- The Washington Times - Wednesday, April 1, 2009

NEW YORK (AP) - A judge, saying he wanted to send a message to “quick-buck artists,” handed down stiff sentences Wednesday to two former executives and a lawyer with accounting firm KPMG for helping rich people evade more than a billion dollars in taxes.

U.S. District Judge Lewis Kaplan sentenced former KPMG executive John Larson to more than 10 years in prison; a fellow executive, Robert Pfaff, received more than eight years.

The judge said Larson, 57, and Pfaff, 58, were “centrally involved” in the brazen tax shelter scheme “that didn’t pass the smell test from Day 1.” He gave lawyer Raymond Ruble, 63, a term of 6 1/2 years in prison.

The judge said he hoped the sentences “will say to quick-buck artists, ‘Not so fast.’”

The men were convicted in December of multiple counts of tax evasion. The government alleged they used tax shelters marketed by KPMG LLP to help wealthy clients make it appear they had sustained large tax-deductible losses; the men would collect 7 percent of whatever amount their clients saved.

“There was a lot of concealment,” the judge said. “These defendants were intimately involved in seeing that the loan documents were carefully constructed to conceal the true nature of the loans.”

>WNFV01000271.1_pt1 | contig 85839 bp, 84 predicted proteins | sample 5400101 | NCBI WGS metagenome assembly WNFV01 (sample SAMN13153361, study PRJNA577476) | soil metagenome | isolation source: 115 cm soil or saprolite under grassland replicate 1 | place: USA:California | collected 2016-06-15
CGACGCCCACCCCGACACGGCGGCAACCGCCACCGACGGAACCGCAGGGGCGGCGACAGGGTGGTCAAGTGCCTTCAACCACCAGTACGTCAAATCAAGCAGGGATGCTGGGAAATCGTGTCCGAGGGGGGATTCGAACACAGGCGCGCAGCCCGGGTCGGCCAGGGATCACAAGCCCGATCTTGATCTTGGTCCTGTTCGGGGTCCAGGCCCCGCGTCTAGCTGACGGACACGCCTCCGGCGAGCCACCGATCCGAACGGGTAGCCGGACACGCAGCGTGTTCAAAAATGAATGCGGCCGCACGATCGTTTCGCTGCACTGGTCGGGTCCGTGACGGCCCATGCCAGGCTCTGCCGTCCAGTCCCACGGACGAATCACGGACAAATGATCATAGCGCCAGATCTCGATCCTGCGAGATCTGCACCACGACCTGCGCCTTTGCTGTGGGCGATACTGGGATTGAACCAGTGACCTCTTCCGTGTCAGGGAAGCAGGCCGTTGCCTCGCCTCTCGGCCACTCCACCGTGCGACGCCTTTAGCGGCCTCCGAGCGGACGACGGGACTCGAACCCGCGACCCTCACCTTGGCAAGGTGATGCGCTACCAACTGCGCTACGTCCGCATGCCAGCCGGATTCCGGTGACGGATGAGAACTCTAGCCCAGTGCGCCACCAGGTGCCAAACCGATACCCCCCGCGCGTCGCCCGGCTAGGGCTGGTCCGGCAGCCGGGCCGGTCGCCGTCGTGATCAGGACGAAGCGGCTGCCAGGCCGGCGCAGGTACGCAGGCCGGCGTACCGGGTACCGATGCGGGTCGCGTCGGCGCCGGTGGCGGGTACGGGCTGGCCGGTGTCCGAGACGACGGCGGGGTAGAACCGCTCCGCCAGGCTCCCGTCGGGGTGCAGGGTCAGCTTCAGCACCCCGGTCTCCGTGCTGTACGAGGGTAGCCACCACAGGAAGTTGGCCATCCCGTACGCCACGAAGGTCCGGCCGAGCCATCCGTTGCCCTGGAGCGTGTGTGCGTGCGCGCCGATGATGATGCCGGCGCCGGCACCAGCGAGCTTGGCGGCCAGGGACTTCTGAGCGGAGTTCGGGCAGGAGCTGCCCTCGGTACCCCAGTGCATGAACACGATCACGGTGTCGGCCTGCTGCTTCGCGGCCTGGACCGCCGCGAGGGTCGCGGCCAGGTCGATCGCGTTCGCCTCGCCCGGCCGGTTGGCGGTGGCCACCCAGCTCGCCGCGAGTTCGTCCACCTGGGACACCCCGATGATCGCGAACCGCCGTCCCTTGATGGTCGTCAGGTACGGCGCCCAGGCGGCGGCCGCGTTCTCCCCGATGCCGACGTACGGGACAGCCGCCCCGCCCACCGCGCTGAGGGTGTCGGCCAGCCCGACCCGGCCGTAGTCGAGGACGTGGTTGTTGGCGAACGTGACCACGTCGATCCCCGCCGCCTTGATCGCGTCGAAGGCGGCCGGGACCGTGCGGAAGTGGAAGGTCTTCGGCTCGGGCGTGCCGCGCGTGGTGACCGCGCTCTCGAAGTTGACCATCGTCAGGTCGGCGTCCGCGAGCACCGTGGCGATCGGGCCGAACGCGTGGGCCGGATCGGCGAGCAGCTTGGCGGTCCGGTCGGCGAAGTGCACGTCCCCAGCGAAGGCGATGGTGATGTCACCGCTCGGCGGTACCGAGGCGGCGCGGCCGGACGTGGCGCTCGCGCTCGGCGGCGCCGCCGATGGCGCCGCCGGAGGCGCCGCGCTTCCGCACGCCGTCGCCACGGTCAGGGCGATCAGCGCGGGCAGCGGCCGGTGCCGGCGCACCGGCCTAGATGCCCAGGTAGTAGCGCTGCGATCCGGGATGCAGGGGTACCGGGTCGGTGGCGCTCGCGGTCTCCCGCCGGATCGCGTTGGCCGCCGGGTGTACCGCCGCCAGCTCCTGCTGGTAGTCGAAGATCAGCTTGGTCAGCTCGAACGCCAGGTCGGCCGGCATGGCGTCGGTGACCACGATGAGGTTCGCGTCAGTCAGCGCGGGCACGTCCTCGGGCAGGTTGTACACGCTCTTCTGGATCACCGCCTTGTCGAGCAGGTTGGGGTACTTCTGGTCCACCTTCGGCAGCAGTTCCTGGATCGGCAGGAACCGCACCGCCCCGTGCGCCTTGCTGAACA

At one time, 19 defendants were charged in the case, which the government announced as a major strike against fraud and touted as the biggest tax fraud case in U.S. history. But charges against most were dismissed after the judge concluded the government had unfairly blocked the company from paying their legal fees.

The government suffered another setback in December, when a defendant portrayed as a key player, former $500,000-per-year KPMG partner David Greenberg, was acquitted. Greenberg had been kept in jail for five months after his arrest and was required to wear electronic monitoring for 2 1/2 years afterward.

At sentencing Wednesday, defense lawyers asked the judge for leniency, arguing their clients were the victims of overzealous prosecutors seeking to scapegoat their clients for widespread accounting fraud.

“I’d asked you to put some brakes on them,” said Larson’s attorney, Steven Bauer.

Larson and Ruble declined to speak. Pfaff sought to assure the judge he wouldn’t flee if allowed to remain out on bail pending appeal, saying, “I cherish my country … and, more importantly, I love my wife and family.”

The judge immediately jailed Larson and Pfaff after the government argued they had the incentive and means to flee. He ruled that Ruble could remain free while appealing the case.

Larson was fined $6 million, and Pfaff was fined $3 million; no fine was announced against Ruble.

KPMG has signed a deal admitting its role in the tax shelter scheme. The firm avoided criminal prosecution by cooperating with authorities but was fined $456 million, including $128 million in forfeited fees from sales of the shelters.

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